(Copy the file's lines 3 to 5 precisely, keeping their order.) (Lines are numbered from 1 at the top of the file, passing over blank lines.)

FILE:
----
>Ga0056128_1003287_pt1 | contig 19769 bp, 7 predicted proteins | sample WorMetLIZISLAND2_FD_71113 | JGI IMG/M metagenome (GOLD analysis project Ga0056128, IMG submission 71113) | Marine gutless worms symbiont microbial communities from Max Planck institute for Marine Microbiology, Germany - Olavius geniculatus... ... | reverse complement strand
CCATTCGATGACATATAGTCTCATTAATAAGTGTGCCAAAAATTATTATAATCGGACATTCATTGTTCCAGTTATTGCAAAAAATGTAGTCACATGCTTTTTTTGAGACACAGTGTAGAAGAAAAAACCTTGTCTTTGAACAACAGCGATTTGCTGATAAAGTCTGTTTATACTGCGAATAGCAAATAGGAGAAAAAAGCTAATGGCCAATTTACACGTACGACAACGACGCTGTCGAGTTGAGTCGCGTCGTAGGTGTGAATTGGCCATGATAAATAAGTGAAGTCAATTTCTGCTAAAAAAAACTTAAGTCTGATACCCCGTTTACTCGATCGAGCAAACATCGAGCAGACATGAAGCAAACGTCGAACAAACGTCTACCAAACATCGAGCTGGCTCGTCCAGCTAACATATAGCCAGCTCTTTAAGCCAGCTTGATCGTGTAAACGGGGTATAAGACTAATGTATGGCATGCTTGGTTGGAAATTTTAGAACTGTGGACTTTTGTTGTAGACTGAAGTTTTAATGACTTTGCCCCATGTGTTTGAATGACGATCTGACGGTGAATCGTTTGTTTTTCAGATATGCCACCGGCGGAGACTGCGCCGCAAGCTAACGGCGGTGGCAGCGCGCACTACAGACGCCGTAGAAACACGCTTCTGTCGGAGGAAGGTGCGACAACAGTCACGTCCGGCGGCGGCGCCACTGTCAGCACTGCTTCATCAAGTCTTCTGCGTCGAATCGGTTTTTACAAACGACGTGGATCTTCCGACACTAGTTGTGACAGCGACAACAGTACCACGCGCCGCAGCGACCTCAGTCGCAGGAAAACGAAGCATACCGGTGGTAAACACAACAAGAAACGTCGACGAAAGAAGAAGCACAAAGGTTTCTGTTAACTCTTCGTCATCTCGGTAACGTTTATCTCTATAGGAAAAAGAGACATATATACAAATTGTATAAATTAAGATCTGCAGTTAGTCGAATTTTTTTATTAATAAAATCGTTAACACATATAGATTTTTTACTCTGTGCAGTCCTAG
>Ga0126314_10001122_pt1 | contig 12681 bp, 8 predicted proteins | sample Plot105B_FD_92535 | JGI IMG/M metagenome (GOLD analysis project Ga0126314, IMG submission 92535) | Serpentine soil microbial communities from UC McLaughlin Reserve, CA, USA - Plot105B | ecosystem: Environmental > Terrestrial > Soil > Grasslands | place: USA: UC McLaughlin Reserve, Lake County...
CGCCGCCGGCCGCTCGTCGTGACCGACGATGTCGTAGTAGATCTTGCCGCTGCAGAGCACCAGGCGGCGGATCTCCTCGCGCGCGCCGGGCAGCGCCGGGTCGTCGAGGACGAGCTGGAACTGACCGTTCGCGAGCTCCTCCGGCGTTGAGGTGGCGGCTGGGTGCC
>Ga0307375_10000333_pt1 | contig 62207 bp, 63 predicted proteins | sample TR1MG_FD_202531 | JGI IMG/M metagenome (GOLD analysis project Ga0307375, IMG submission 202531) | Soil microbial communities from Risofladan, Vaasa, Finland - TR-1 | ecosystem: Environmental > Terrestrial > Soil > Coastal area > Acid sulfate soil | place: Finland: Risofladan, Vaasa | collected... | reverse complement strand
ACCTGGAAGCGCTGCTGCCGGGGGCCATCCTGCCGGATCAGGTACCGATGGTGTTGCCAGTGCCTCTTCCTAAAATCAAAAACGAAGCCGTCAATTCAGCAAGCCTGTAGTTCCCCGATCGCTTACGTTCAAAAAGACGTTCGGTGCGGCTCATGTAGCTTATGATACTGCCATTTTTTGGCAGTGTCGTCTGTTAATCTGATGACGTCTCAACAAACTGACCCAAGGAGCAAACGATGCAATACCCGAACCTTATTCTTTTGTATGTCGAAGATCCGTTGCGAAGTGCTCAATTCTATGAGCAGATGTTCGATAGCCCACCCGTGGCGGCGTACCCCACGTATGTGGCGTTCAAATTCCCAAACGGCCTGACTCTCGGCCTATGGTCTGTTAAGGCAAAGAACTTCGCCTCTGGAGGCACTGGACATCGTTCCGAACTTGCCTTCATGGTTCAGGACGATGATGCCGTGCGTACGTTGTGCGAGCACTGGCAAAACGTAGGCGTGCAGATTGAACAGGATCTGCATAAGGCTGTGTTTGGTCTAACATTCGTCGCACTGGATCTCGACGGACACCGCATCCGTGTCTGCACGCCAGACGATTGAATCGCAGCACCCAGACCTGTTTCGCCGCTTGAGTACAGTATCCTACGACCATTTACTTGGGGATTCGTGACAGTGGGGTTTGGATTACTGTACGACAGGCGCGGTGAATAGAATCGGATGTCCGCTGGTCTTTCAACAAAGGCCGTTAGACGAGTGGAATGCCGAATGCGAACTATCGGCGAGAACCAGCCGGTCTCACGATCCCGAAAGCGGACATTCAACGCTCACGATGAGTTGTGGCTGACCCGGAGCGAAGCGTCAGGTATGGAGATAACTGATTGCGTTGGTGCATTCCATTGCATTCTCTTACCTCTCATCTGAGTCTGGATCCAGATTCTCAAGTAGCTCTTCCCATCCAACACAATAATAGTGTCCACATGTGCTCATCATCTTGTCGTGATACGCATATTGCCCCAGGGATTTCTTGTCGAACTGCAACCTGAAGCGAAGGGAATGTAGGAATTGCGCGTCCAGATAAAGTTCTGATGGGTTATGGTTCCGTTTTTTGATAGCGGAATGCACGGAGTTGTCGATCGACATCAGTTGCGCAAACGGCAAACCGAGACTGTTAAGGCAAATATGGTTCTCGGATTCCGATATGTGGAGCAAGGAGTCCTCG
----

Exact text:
>Ga0126314_10001122_pt1 | contig 12681 bp, 8 predicted proteins | sample Plot105B_FD_92535 | JGI IMG/M metagenome (GOLD analysis project Ga0126314, IMG submission 92535) | Serpentine soil microbial communities from UC McLaughlin Reserve, CA, USA - Plot105B | ecosystem: Environmental > Terrestrial > Soil > Grasslands | place: USA: UC McLaughlin Reserve, Lake County...
CGCCGCCGGCCGCTCGTCGTGACCGACGATGTCGTAGTAGATCTTGCCGCTGCAGAGCACCAGGCGGCGGATCTCCTCGCGCGCGCCGGGCAGCGCCGGGTCGTCGAGGACGAGCTGGAACTGACCGTTCGCGAGCTCCTCCGGCGTTGAGGTGGCGGCTGGGTGCC
>Ga0307375_10000333_pt1 | contig 62207 bp, 63 predicted proteins | sample TR1MG_FD_202531 | JGI IMG/M metagenome (GOLD analysis project Ga0307375, IMG submission 202531) | Soil microbial communities from Risofladan, Vaasa, Finland - TR-1 | ecosystem: Environmental > Terrestrial > Soil > Coastal area > Acid sulfate soil | place: Finland: Risofladan, Vaasa | collected... | reverse complement strand